Forget Something in Your Contract?

– Posted in: Biz Booster Hot Tip! Negotiation
Forget Something In Your Contract

Forget Something In Your Contract - by Jeri Goldstein     

Did you forget something in your contract?

You’ve got your contract ready to send. Now look it over one more time. Forget anything?

Did you include the merchandise clause? Yes, the one that spells out exactly what percentage the venue or organization gets. Who does the selling—one of your people or one of theirs?

This item may have been overlooked during your negotiations. But unfortunately, when it comes time to settle the gig, after you’ve had your best night of sales ever, the venue representative won’t forget to collect their percentage.

OK, pick up your jaw from the floor. This nasty surprise could have been avoided had you included this discussion in your negotiations and this paragraph in your contract. No, not just for this last gig, but every time you book a gig.

You would be surprised to know that most venues, even small non-profit organizations have become aware of the fact that merchandise sales are an extra income stream for them. Whether they ask for $1.00 per item or a hefty 35% of all merch sold, this effects your bottom line.

Begin to protect yourself by bringing up the subject and negotiating the lowest possible amount you can.

Once you know what the percentage of their take will be, you may adjust your sales price up, accordingly.

While on tour in Chicago, we discovered every venue around the city had agreed to charge each act that sold merchandise, 35%. So, we priced the merchandise higher to accommodate the percentage. To our surprise, we sold more merch that night than we ever expected.

So, get out in front of this discussion and protect yourself. Set a reminder to initiate the discussion and make a habit of including the outcome of that discussion in a paragraph in your contract. If they take nothing, state that in the contract. Whatever the amount or percentage, state it in the contract. Who will sell and be the responsible party for the merchandise table and your stuff? State it in the contract. When and with whom will you settle after the gig.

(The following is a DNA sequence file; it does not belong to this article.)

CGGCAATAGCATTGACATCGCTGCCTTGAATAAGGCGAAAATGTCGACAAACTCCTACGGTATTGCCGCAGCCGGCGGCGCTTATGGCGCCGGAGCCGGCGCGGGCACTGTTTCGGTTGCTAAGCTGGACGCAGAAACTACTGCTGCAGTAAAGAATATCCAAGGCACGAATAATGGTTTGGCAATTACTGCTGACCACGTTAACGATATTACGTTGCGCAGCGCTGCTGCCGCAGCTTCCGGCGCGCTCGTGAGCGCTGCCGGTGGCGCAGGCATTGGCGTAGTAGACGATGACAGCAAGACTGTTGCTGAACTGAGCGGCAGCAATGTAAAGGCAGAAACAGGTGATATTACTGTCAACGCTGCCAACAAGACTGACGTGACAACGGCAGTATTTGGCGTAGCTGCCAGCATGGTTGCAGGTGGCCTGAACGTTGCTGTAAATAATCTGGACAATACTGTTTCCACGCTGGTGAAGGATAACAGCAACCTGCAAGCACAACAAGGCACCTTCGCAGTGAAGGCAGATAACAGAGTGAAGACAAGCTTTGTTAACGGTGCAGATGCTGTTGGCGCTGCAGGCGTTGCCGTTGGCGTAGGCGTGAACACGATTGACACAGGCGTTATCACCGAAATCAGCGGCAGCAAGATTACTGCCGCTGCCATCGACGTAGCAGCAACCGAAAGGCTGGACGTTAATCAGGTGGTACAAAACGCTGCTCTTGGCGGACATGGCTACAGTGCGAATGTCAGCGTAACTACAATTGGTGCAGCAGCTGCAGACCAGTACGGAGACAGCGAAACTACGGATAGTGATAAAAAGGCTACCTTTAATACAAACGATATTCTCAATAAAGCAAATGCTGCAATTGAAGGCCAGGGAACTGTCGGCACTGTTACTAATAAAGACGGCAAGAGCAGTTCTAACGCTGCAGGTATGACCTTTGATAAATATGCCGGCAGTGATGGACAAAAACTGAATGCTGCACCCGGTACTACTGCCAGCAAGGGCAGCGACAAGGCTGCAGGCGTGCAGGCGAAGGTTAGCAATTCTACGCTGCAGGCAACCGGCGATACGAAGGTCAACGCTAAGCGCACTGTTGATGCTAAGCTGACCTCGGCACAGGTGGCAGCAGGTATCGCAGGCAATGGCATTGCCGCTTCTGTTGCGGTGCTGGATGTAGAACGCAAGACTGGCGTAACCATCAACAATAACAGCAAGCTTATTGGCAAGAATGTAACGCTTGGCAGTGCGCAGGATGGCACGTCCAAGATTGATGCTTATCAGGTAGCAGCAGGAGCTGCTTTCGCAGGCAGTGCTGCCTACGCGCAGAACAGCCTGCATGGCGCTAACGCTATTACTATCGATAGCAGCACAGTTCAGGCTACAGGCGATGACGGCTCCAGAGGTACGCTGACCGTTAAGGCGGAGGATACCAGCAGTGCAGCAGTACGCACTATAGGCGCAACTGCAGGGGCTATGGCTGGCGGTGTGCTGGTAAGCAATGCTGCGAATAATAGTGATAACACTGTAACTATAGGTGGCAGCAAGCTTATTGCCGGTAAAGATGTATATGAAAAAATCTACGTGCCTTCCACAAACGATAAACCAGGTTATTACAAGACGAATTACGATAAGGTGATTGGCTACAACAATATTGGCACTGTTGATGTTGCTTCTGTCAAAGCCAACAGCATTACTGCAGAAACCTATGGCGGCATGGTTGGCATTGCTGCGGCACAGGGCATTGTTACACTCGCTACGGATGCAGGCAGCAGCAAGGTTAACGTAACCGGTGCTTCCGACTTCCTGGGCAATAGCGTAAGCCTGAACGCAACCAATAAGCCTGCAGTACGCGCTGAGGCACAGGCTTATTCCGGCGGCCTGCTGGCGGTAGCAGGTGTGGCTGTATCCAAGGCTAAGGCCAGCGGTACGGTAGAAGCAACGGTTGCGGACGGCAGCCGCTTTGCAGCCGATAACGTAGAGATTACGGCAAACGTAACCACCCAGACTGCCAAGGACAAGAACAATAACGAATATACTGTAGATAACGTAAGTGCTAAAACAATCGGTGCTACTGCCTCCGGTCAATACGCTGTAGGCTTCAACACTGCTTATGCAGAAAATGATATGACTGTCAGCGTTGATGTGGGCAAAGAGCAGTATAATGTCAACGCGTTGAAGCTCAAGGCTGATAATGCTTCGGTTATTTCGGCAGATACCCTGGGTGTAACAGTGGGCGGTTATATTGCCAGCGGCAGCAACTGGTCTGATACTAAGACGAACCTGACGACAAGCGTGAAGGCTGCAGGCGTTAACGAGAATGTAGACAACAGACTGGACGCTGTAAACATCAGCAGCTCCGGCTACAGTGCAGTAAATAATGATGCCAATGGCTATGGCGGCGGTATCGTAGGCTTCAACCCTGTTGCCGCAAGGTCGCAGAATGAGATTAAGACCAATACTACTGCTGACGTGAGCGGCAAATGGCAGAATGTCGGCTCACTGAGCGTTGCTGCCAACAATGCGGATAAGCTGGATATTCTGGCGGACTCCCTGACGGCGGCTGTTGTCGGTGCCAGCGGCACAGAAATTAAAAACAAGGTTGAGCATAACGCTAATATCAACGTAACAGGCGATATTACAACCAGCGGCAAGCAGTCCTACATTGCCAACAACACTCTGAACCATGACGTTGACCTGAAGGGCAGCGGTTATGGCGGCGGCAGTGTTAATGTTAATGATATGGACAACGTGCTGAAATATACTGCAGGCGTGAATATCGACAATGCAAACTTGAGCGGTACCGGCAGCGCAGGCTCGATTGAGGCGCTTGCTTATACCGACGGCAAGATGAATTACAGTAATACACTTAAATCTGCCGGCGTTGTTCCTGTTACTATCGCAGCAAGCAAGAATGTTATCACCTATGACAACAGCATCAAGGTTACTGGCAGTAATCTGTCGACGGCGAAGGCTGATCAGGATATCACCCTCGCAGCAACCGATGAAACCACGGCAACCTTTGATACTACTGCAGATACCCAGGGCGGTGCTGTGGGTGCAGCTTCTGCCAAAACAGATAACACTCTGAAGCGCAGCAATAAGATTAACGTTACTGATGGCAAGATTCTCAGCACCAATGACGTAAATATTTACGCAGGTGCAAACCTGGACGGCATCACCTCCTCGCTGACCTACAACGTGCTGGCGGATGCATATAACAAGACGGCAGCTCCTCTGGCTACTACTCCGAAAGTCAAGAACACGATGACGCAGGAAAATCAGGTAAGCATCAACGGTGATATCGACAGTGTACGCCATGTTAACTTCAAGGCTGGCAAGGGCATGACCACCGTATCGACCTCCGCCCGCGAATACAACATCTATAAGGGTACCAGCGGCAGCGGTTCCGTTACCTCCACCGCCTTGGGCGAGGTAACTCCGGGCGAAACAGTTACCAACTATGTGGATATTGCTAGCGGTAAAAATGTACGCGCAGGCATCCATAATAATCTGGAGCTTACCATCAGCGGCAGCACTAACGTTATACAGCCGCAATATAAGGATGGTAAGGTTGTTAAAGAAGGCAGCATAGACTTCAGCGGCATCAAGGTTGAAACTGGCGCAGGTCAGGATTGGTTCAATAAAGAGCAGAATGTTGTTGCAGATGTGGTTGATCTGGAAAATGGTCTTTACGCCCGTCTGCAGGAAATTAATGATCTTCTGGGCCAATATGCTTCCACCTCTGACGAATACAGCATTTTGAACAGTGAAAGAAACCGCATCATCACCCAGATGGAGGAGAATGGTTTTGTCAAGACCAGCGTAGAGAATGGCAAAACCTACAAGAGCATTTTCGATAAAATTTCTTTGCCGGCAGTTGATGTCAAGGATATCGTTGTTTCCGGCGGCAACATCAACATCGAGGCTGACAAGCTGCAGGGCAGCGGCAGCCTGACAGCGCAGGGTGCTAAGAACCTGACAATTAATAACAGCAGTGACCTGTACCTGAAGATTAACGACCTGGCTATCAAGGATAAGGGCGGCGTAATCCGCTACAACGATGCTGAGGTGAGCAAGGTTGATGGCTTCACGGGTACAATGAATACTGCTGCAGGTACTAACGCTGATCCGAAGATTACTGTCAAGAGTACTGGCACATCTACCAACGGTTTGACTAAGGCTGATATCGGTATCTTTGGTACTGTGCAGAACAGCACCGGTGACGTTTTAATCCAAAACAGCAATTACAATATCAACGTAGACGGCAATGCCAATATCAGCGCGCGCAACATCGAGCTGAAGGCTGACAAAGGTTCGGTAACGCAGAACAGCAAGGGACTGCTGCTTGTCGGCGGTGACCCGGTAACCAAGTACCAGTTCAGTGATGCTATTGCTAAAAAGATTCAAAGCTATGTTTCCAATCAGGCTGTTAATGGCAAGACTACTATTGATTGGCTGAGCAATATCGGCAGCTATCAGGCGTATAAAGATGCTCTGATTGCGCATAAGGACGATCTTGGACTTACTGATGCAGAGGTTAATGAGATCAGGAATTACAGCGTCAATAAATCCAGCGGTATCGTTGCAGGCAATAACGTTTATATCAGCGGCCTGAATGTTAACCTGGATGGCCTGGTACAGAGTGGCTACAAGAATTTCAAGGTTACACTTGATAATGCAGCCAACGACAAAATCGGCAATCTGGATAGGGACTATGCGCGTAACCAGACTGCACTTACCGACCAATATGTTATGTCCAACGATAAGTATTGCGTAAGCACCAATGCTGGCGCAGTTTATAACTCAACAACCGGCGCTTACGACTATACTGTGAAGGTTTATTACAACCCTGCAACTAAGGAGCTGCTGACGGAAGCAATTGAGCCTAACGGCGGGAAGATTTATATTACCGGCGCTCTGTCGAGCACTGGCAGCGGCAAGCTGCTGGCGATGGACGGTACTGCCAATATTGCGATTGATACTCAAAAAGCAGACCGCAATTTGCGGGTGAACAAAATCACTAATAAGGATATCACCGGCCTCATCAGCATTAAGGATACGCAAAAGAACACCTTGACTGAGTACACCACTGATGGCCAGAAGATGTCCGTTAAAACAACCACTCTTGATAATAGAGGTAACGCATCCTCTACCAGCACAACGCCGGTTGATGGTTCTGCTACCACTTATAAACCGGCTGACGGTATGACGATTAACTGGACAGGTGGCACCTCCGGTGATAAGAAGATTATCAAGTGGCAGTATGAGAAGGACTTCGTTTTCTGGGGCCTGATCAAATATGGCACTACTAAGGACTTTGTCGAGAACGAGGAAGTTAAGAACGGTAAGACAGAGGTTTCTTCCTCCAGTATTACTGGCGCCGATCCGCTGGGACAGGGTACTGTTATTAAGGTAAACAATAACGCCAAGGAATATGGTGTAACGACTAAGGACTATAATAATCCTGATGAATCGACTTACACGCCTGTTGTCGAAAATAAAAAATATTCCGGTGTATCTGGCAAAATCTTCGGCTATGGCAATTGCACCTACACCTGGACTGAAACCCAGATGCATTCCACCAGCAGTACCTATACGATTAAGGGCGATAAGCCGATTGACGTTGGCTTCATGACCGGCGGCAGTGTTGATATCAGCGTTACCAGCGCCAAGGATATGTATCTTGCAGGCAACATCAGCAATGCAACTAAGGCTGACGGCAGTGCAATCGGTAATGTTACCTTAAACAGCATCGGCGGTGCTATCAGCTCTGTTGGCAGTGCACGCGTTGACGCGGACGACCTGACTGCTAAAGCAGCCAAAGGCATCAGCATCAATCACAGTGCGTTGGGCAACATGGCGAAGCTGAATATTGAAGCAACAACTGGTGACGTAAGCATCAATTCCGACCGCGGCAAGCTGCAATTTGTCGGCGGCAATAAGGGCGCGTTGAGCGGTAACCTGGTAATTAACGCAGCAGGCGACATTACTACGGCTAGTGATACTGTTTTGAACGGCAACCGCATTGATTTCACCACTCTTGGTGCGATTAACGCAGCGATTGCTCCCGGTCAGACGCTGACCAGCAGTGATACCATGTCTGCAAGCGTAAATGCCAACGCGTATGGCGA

Now there are no unwelcome surprises. You are once again in charge and have a plan. Never again will you forget something in your contract that is this important.

Have you ever been surprised when the venue person comes over to your merch table to ask for their cut?
Have you set up a systematic method to discuss this touchy topic?

Leave me a comment on the blog below.
I can’t wait to hear about your success.

Thanks to Carol Ehrlich for this week’s graphic image. Check out her work at

Now, Thanks to the Band Curfew from the UK for providing the Biz Booster theme Music, “Future Dance.”

And for more career boosting tips, articles, books, resources, seminars, online courses and retreats, visit me at

I’m Jeri Goldstein, Thanks for listening.

1 comment… add one
  • Shaun Eli Breidbart September 2, 2019, 9:23 am

    Every venue had agreed to charge the same percentage (and they admitted this)? That’s a violation of anti-trust law.

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